Among the others attending this meet are activists like Onkar Vishwakarma and Suman Kumar Mehta from SANGRAM, an organisation working for the empowerment of adivasis in the Mathadih, Domchanchi and Koderma in Jharkhand. One of SANGRAM’s key areas of work is against illegal stone mining.
There is also Smita Patnaik, from the Narishwar Raksha Samiti, an organisation based in Angul, Odisha. Smita and her colleagues have been fighting for forest rights, as well as the rights of women and dalits – specifically, on issues such as the threat of displacement faced by indigenous tribes, and sexual exploitation of women in mining areas. Smita is clear that coal mining companies must invest in afforestation, periphery development and treating and managing their overburden.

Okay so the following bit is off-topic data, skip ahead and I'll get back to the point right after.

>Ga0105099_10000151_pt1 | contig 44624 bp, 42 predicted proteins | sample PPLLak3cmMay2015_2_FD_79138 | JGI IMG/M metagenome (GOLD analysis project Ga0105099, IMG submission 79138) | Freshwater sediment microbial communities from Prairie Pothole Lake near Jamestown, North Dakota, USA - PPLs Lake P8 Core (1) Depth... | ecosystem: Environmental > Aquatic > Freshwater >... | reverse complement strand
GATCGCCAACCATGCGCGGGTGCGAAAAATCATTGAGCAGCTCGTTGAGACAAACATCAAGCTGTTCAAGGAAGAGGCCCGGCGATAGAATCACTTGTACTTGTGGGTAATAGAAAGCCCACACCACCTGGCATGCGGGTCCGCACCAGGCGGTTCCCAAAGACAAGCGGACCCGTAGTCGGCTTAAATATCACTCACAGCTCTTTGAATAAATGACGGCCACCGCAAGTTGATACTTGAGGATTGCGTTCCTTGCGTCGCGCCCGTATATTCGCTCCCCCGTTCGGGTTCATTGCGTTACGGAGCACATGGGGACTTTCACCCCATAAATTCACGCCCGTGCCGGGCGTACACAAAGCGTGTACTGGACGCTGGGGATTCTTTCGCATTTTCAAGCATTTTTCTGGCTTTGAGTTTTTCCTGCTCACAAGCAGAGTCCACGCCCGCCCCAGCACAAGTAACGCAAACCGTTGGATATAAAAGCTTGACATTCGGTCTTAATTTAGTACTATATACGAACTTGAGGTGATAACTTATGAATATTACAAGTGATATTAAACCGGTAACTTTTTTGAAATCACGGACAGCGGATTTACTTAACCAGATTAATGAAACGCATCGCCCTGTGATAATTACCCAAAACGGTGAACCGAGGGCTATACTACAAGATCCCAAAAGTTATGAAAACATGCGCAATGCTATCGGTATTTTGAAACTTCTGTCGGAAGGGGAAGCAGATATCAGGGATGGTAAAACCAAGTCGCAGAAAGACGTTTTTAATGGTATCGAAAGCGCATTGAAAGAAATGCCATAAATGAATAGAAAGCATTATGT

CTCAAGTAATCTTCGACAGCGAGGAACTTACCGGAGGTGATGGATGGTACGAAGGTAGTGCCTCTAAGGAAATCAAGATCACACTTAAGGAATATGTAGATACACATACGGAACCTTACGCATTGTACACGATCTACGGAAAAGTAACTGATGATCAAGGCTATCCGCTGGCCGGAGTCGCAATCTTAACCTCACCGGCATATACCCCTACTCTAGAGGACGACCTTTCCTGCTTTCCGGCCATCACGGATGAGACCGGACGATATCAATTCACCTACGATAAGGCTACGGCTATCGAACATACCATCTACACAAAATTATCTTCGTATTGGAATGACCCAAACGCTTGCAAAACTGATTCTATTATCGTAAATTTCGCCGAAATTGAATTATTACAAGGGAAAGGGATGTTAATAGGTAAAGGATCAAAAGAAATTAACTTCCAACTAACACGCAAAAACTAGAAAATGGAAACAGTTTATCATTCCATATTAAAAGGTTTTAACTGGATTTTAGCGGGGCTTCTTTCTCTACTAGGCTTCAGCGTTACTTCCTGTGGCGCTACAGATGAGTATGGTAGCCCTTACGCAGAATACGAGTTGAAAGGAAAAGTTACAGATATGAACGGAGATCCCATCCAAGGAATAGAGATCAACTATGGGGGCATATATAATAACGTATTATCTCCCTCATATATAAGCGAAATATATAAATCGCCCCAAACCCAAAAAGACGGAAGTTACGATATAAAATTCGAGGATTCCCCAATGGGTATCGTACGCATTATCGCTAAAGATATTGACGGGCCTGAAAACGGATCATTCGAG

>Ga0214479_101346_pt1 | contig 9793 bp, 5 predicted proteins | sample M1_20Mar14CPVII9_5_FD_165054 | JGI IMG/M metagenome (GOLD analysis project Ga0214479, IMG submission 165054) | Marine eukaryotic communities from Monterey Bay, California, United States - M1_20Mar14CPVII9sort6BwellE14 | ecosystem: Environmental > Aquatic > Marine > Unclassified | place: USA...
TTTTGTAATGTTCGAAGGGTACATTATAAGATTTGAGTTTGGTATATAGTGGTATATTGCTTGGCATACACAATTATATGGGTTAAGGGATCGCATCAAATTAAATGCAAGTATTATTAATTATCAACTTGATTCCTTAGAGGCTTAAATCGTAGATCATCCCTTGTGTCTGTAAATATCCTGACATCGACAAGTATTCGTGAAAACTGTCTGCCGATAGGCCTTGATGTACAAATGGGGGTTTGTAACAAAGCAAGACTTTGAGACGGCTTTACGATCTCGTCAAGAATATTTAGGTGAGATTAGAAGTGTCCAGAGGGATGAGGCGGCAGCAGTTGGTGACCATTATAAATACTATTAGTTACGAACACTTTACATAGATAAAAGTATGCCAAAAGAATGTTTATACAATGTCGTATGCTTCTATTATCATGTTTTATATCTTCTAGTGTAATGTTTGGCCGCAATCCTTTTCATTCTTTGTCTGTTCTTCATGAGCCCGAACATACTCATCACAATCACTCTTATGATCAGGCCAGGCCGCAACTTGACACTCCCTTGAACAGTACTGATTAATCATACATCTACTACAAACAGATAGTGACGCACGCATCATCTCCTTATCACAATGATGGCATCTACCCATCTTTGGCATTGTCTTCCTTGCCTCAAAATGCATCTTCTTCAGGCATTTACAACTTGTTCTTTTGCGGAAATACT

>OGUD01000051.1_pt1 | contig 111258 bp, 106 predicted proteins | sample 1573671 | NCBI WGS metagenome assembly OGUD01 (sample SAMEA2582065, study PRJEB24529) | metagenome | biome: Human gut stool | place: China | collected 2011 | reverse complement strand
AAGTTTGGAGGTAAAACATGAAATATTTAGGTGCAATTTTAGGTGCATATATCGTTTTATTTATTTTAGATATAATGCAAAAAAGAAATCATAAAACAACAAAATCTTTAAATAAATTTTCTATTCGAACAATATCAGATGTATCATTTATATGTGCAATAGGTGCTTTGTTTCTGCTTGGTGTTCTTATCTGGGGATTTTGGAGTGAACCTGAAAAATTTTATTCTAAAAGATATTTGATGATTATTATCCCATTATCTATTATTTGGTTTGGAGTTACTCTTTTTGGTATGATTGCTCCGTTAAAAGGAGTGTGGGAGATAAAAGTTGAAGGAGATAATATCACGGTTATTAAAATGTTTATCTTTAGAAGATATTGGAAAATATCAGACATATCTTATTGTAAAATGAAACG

Says CSE director general Sunita Narain: “On one hand, industry in our country is demanding quicker clearances. On the other, for the people who have come here (the civil society activists), environmental issues are a matter of their livelihoods and livelihood security – these issues and concerns can no longer be undermined,” reported CSE.
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